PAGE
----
ninth Illinois, Colonel Thomas O. Osborn; the Sixty-seventh Ohio, Colonel A. C. Voris, and the Eighty-fifth Pennsylvania, Lieutenant Colonel Edward Campbell, re-enforced by the Eleventh Maine, of Plaisted's brigade, Lieutenant Colonel W. p. Spofford; Hawley's brigade, consisting of the Seventh New Hampshire, Colonel J. C. Abbott; the Sixth Connecticut, Colonel R. Duryee; the Seventh Connecticut, Lieutenant Colonel D. C. Rodman, and the Third New Hampshire, Lieutenant Colonel J. I. Plimpton commanding; Battery M, First U. S. Artillery, Captain L. L. Langdon; the First Connecticut Battery, Captain A. P. Rockwell; Captain Eaton's company of the New York volunteer engineers, and the provost guard of my division, under Captain E. C. Richardon, of the Twenty-fourth Massachusetts, moved out from the intrenchments, following Turner's division, and advanced toward Chester Station, on the Richmond and Petersburg Railroad. As the head of my column approached Ware Bottom Church I received an order from the major-general commanding to detach two regiments and one section of artillery to that point to cover our flank and rear from attack in that direction. In accordance with this order the Thirty-ninth Illinois and eighty-fifth Pennsylvania, with one section of Langdon's battery, were detached. On arriving at the intersection of the Chester Station road with the Richmond and petersburg turnpike we found one regiment of Turner's division, with a section of artillery in position in advance of it, covering the approach from Richmond. By direction of Major-General Gillmore these troops were relieved by the Sixty-seventh Ohio and one section of Rockwell's battery. With the remainder of my force I then moved up to and joined General Turner at the station. The work of destroying the track was already in progress, and Eaton's engineer company was immediately detailed to assistin it. I soon received orders to send back the Eleventh Maine to Ware Bottom Church, and, as nearly the whole of Howell's brigade would, on their arrival, be stationed there, I directed Colonel Howell to proceed to that point and assume command. Inasmuch as this force was detached and remained detached until our return to the intrenchments, and was not under my personal supervision, I respectfully refer to Colonel Howell's report, which accompanies this, for an account of his operations. I received at the same time, and immediately obeyed, an order to move the remainder of my troops, now consisting of Hawley's brigade, one section of Langdon's and two sections of Rockwell's batteries, down to Port Walthall Junction. On arriving there the remaining section of Langdon's and two sections of Rockwell's batteries, down to Port Walthall Junction. On arriving there the remaining section of Langdon's battery was sent back to Ware Bottom Church. Shortly before night-fall Hawley's brigade and Rockwell's guns were moved some distance down the turnpike, prepared to support, in case of need, the troops engaged with the enemy at Swift Creek, and the Third New Hampshire was detached to cover the Petersburg and Chester road at Brandon's Bridge, west of the turnpike. Subsequently Hawley was moved back to the junction and there passed the night. During the evening I received from Colonel Voris dispatches informing me that the enemy in some force were appearing in his front. On communicating this information to the major-general commanding the corps, he immediately ordered the Thirteenth Indian, Colonel C. J. Dobbs, the One hundred and sixty-ninth New York, Colonel John McConihe, and one section of the Fourth New Jersey Battery, all of Ames' division, out from the intrenchments to report to Colonel Voris. These troops arrived at the turnpike at daylight on the morning of the 10th.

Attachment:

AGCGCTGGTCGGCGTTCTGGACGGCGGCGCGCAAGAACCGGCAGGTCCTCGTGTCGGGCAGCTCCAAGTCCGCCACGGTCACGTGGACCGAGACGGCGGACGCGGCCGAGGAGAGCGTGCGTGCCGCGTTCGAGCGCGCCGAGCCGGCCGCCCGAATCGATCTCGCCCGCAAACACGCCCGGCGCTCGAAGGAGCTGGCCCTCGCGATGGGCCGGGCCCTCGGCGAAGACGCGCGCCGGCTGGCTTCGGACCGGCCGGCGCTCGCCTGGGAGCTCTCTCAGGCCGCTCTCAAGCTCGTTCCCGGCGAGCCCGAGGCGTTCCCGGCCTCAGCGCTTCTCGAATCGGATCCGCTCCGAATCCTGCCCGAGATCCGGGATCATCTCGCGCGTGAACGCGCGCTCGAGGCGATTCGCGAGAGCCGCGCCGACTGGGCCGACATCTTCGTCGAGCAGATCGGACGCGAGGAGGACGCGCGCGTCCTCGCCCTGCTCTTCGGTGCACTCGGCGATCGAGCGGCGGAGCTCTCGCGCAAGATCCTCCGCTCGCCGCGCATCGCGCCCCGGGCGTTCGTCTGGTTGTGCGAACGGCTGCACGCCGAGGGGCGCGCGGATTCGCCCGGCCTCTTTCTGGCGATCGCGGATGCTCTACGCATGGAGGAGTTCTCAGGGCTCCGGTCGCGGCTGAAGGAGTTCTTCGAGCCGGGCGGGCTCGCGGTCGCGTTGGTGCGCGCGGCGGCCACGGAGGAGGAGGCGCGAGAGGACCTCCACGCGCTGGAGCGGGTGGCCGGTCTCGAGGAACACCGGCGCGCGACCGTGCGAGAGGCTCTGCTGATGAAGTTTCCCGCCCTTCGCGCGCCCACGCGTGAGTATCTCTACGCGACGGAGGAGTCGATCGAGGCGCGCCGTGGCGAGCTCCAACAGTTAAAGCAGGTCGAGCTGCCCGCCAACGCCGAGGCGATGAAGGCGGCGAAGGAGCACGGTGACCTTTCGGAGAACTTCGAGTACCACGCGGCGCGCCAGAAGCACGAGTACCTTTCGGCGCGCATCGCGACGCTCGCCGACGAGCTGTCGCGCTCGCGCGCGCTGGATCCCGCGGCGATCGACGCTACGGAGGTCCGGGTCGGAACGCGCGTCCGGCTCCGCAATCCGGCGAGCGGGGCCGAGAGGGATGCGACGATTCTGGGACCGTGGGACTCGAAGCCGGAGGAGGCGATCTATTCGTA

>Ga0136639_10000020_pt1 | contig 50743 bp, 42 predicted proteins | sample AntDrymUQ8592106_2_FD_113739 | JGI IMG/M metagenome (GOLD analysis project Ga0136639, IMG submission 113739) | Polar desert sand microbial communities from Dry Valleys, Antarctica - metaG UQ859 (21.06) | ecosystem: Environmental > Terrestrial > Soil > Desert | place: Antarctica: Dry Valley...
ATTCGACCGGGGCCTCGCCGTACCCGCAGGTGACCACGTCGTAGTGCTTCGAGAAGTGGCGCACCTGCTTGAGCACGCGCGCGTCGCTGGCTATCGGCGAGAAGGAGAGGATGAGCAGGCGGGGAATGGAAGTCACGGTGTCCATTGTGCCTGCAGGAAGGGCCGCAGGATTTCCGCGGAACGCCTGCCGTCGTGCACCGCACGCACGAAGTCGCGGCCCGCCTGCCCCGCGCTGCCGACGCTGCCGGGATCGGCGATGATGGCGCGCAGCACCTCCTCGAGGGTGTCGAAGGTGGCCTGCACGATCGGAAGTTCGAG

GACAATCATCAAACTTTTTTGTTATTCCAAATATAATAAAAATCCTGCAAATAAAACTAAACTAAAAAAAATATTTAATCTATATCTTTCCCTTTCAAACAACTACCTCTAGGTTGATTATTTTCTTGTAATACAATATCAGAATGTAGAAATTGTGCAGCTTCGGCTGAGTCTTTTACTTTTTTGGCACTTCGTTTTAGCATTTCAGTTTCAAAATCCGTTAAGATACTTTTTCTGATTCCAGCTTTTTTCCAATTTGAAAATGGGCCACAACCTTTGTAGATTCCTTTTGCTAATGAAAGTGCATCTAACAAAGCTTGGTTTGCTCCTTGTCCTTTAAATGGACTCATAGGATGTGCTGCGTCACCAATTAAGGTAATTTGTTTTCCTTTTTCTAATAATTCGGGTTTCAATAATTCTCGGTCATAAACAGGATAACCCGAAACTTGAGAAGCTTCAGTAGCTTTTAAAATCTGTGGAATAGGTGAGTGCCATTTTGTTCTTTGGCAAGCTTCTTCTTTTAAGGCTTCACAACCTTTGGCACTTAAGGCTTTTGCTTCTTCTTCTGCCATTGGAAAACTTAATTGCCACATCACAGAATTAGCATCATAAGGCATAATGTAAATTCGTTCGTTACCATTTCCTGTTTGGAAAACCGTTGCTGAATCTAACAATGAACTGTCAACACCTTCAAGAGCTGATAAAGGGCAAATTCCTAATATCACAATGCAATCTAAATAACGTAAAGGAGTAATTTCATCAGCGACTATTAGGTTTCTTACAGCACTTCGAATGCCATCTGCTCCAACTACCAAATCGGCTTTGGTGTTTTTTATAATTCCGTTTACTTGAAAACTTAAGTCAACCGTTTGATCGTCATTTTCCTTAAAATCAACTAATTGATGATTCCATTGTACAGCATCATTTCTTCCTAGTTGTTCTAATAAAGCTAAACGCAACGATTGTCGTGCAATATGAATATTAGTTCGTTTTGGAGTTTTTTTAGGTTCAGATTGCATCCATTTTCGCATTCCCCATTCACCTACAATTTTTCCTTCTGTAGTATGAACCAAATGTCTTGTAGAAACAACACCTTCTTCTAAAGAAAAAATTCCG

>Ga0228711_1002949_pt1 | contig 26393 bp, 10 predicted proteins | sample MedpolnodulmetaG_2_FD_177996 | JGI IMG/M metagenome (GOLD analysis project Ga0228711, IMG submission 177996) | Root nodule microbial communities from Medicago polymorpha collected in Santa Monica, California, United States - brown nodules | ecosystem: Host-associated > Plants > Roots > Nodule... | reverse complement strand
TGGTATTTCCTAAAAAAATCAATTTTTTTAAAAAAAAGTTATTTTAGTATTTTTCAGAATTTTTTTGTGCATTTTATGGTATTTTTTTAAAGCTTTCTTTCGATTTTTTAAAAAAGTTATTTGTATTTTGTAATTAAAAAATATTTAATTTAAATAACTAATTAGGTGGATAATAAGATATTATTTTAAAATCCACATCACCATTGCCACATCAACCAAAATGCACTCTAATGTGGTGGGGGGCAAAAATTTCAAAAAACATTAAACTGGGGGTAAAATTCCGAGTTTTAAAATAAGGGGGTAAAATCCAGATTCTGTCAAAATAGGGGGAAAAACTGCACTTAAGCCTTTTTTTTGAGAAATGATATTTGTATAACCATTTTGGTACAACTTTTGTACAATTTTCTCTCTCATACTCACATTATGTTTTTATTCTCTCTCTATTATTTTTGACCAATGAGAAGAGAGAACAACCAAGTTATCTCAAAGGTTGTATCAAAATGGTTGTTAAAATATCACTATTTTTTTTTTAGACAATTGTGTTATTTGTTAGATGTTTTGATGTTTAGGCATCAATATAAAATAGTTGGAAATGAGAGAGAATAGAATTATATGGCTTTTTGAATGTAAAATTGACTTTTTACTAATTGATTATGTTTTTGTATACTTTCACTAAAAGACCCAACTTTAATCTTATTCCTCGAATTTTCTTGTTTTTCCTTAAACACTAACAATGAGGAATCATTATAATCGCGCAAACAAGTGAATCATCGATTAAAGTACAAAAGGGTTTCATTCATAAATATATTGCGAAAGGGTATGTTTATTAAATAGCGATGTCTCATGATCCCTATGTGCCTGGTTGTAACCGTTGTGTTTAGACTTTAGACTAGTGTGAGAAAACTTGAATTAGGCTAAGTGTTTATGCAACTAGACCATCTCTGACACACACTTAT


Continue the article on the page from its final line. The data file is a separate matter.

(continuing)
Early in the morning of the 10th I received orders to commence that destruction of the railroad northward from the junction. This work was undertaken, and from a half to three-quarters of a miles of track